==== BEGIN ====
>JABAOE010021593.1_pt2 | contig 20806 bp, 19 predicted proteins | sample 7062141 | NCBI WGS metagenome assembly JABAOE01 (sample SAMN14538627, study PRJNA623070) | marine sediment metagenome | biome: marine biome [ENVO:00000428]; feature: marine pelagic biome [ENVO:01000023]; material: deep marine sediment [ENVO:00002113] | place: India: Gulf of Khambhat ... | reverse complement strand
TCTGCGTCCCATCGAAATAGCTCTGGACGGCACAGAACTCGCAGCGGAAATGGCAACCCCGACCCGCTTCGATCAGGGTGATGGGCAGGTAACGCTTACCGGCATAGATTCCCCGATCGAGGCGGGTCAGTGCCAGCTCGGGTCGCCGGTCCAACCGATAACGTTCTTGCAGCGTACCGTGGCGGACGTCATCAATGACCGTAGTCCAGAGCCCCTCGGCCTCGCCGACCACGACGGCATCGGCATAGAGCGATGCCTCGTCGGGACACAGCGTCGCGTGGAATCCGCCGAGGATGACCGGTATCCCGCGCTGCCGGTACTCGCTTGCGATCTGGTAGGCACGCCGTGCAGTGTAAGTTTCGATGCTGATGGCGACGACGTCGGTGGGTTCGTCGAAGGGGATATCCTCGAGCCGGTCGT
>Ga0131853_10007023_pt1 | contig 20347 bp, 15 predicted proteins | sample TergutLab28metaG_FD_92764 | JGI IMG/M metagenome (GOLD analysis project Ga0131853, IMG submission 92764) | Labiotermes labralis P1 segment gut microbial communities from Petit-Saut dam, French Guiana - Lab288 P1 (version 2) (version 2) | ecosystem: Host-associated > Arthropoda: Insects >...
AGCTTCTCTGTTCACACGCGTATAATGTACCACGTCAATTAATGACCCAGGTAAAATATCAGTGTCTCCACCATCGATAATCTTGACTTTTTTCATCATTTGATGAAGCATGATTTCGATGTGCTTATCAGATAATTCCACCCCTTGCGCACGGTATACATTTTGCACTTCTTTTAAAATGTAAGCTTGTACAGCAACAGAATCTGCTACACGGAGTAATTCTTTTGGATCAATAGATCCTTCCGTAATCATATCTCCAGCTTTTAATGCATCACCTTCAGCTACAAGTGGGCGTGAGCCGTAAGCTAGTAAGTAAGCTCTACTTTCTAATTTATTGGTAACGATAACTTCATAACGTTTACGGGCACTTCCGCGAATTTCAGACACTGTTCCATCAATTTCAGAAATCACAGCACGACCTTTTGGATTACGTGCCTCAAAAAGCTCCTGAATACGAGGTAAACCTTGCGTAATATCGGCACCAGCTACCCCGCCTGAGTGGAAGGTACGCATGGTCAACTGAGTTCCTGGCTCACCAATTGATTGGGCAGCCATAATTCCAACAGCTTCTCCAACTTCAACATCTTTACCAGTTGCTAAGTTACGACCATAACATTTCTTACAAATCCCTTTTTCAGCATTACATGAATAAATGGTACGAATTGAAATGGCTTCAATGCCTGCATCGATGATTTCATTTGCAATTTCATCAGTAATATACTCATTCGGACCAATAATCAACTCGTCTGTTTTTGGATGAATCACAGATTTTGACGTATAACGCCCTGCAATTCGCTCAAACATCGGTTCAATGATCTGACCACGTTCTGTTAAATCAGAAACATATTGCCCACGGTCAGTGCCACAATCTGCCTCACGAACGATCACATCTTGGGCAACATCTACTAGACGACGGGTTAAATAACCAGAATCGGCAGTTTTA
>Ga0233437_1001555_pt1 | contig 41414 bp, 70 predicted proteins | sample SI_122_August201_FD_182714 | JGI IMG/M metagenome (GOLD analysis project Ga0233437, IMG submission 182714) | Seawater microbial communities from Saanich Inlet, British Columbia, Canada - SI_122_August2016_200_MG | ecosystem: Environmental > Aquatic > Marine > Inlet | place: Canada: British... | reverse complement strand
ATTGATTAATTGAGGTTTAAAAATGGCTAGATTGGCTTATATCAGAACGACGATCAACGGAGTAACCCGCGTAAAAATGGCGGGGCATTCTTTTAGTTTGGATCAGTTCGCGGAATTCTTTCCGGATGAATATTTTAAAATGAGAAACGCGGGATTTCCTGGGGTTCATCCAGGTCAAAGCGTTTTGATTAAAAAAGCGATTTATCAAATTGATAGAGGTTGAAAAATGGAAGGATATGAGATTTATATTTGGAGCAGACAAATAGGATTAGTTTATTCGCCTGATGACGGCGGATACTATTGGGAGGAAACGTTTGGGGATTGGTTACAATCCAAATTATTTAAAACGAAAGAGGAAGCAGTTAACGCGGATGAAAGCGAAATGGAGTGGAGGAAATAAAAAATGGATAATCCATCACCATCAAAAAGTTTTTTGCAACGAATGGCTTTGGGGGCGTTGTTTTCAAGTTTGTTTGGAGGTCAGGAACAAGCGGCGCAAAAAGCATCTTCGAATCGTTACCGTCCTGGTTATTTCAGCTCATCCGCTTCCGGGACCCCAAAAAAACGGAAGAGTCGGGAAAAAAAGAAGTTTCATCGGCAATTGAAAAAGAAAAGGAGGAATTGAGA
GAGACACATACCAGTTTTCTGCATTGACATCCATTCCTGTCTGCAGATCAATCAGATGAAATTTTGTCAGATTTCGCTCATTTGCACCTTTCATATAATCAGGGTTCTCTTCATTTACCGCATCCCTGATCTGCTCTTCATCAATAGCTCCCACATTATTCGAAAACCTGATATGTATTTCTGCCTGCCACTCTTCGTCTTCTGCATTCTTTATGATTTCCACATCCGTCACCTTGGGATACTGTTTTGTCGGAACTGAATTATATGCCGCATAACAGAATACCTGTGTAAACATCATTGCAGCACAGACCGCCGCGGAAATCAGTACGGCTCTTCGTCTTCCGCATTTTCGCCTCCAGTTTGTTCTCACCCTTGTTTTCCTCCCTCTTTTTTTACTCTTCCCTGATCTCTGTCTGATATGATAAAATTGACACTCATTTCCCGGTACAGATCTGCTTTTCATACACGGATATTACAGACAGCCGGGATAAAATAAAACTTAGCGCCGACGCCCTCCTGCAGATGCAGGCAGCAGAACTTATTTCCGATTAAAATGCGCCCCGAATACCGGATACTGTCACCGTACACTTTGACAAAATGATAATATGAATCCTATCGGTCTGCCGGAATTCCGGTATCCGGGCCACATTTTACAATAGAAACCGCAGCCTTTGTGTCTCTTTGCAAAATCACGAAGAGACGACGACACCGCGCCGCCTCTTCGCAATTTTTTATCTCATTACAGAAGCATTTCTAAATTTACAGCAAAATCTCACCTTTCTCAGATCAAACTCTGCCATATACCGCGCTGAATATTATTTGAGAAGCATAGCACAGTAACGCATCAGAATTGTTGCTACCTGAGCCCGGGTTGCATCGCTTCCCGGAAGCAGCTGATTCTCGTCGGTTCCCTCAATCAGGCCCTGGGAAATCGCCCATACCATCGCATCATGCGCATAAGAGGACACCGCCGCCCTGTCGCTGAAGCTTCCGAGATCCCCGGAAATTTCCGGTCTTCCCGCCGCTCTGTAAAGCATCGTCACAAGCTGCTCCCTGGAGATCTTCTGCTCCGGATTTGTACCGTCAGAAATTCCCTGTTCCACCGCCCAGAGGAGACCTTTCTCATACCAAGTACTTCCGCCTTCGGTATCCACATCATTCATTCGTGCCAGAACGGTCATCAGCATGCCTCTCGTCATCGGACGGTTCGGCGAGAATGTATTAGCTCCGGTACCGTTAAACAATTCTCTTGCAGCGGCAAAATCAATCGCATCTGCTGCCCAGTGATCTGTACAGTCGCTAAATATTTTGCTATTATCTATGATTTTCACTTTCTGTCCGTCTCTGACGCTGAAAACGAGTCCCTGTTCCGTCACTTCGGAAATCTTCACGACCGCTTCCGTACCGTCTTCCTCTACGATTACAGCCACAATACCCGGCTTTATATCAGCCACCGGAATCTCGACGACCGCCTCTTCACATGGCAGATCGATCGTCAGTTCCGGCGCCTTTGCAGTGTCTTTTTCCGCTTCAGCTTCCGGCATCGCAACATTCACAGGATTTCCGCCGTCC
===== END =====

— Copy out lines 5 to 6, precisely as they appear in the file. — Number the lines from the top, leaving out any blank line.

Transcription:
>Ga0233437_1001555_pt1 | contig 41414 bp, 70 predicted proteins | sample SI_122_August201_FD_182714 | JGI IMG/M metagenome (GOLD analysis project Ga0233437, IMG submission 182714) | Seawater microbial communities from Saanich Inlet, British Columbia, Canada - SI_122_August2016_200_MG | ecosystem: Environmental > Aquatic > Marine > Inlet | place: Canada: British... | reverse complement strand
ATTGATTAATTGAGGTTTAAAAATGGCTAGATTGGCTTATATCAGAACGACGATCAACGGAGTAACCCGCGTAAAAATGGCGGGGCATTCTTTTAGTTTGGATCAGTTCGCGGAATTCTTTCCGGATGAATATTTTAAAATGAGAAACGCGGGATTTCCTGGGGTTCATCCAGGTCAAAGCGTTTTGATTAAAAAAGCGATTTATCAAATTGATAGAGGTTGAAAAATGGAAGGATATGAGATTTATATTTGGAGCAGACAAATAGGATTAGTTTATTCGCCTGATGACGGCGGATACTATTGGGAGGAAACGTTTGGGGATTGGTTACAATCCAAATTATTTAAAACGAAAGAGGAAGCAGTTAACGCGGATGAAAGCGAAATGGAGTGGAGGAAATAAAAAATGGATAATCCATCACCATCAAAAAGTTTTTTGCAACGAATGGCTTTGGGGGCGTTGTTTTCAAGTTTGTTTGGAGGTCAGGAACAAGCGGCGCAAAAAGCATCTTCGAATCGTTACCGTCCTGGTTATTTCAGCTCATCCGCTTCCGGGACCCCAAAAAAACGGAAGAGTCGGGAAAAAAAGAAGTTTCATCGGCAATTGAAAAAGAAAAGGAGGAATTGAGA